Food Crisis – Know the Key Findings
The sixth annual Global Report on Food Crises (GRFC 2022) was released by Global Network Against Food Crises (GNAFC).
GNAFC was founded by the European Union, FAO, and World Food Programme (WFP) at the 2016 World Humanitarian Summit to prevent, prepare for, and respond to food crises and support Sustainable Development Goal to End Hunger (SDG 2).
- Globally, levels of hunger remain alarmingly high.
- The United Nations defines “acute food insecurity” as the inability of a person to consume adequate food, putting their lives or livelihoods in immediate danger.
- It is hunger that can lead to famine and widespread death.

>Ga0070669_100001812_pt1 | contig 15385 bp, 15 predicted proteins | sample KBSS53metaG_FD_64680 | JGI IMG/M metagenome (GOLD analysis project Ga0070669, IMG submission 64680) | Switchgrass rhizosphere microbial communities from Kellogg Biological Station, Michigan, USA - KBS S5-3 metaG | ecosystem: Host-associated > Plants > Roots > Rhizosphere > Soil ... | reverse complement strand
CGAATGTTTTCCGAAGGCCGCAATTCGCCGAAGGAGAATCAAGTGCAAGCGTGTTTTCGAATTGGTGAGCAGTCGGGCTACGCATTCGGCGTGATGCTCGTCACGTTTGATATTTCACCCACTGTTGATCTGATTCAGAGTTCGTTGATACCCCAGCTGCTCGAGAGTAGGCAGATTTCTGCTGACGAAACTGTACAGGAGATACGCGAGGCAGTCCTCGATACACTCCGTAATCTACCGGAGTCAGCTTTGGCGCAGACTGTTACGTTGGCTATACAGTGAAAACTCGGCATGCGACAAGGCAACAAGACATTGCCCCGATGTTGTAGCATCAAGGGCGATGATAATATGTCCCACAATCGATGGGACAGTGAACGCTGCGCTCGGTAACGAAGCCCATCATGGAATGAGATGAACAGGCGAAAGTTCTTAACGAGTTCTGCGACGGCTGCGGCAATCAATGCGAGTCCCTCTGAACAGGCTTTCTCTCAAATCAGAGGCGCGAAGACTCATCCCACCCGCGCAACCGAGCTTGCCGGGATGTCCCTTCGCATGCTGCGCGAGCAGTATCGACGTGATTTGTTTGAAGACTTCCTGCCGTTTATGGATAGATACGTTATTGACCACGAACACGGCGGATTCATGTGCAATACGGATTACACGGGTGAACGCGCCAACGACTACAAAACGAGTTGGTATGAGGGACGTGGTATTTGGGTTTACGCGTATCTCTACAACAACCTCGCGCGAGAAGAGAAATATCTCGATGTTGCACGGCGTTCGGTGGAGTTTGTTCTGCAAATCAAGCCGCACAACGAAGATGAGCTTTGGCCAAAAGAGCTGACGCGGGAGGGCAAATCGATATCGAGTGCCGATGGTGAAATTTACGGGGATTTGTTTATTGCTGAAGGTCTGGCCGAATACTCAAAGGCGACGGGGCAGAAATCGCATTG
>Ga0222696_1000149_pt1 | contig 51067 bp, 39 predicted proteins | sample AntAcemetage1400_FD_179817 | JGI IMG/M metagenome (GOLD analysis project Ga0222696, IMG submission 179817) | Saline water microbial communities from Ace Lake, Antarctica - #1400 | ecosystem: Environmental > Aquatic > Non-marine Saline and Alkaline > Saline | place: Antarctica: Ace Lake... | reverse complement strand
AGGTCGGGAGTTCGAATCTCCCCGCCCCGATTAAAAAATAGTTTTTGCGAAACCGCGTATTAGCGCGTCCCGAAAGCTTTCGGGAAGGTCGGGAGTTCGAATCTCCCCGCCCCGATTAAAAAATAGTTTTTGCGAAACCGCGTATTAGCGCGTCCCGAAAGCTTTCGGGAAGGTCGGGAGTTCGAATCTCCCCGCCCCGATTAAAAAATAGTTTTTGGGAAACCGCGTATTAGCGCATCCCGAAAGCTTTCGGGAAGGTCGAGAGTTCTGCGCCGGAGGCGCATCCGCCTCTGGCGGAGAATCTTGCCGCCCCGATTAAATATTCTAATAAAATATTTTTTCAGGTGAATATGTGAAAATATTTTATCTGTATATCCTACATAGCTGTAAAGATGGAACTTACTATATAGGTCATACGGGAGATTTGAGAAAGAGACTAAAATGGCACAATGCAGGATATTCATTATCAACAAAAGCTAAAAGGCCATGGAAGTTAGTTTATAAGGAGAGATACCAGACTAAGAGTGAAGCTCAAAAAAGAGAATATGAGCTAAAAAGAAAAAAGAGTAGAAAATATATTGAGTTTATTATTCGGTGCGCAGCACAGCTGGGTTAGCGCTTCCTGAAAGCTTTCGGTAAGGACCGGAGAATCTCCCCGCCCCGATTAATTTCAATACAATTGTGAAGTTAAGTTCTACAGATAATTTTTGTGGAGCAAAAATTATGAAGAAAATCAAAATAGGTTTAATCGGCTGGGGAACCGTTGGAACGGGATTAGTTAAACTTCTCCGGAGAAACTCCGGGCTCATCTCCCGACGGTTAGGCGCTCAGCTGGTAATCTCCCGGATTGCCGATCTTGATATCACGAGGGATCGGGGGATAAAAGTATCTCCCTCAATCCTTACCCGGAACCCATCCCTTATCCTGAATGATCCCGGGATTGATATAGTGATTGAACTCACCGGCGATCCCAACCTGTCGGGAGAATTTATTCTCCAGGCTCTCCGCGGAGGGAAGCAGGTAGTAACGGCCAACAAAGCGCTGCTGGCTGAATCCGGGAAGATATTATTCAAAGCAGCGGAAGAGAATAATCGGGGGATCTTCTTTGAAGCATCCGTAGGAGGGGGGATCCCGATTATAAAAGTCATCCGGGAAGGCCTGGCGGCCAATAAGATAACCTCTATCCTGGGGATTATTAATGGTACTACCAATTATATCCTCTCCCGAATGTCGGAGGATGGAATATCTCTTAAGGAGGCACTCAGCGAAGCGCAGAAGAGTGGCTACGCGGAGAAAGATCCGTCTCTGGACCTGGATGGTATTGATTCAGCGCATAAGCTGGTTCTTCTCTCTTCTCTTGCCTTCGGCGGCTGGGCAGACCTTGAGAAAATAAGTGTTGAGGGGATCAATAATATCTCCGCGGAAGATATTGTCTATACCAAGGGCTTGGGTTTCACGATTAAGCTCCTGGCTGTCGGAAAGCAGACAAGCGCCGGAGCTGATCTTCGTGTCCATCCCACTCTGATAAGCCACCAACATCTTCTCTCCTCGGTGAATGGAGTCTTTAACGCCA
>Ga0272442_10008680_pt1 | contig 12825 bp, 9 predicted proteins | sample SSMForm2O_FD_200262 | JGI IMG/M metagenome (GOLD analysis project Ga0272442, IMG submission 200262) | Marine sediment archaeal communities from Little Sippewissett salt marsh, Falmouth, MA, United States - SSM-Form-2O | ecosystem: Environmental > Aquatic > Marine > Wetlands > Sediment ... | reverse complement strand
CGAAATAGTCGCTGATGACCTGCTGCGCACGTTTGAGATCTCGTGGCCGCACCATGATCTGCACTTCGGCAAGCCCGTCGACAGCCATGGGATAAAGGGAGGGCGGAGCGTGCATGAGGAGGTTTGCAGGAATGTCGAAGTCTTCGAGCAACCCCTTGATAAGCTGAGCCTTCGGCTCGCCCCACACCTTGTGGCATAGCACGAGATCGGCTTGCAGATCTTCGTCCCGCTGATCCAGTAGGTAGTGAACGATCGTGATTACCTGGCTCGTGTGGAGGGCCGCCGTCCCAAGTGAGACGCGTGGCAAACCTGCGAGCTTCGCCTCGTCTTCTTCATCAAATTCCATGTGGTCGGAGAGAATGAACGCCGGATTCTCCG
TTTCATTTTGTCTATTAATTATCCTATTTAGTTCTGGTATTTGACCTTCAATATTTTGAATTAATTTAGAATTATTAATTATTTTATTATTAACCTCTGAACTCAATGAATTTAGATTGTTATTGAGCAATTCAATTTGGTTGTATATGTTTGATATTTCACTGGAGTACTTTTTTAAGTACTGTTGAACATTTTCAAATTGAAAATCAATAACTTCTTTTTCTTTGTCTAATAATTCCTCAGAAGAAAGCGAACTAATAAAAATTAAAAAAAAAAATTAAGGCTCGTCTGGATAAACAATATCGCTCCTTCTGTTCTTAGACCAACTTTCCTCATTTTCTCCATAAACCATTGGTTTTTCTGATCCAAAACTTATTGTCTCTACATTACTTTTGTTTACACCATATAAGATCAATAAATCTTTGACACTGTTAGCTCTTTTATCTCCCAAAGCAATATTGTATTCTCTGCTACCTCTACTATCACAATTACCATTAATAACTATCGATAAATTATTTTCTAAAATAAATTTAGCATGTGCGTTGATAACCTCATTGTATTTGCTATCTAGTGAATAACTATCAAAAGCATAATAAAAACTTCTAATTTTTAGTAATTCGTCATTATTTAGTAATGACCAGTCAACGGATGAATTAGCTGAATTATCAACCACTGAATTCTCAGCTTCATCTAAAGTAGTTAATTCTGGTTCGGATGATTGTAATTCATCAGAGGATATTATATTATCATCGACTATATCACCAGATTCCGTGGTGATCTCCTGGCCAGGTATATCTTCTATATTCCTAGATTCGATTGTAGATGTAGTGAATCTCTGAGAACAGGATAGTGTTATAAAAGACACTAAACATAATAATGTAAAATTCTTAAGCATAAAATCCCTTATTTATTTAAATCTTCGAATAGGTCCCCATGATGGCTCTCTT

- Three main drivers for food insecurity are prolonged or intensifying conflict, pre-existing and COVID-19-related economic shocks, weather extremes, or a combination of these factors.
- Grim outlook for 2022 as acute food insecurity is expected to deteriorate further due to the Russia-Ukraine war and its impact on global food, energy, and fertilizer prices and supplies.
- In 2022, between 179 and 181.1 million people in 41 out of the 53 countries/territories were projected to be in Crisis or worse (IPC/CH Phase 3 or above).
- Where food availability is limited due to reduced imports and food access is curtailed by higher prices, with further reduced humanitarian food assistance, there is a need to provide support to farmers to raise their productivity and improve their access to markets.
- We need to achieve food security and improved nutrition. This involves working at the global, regional, and national levels.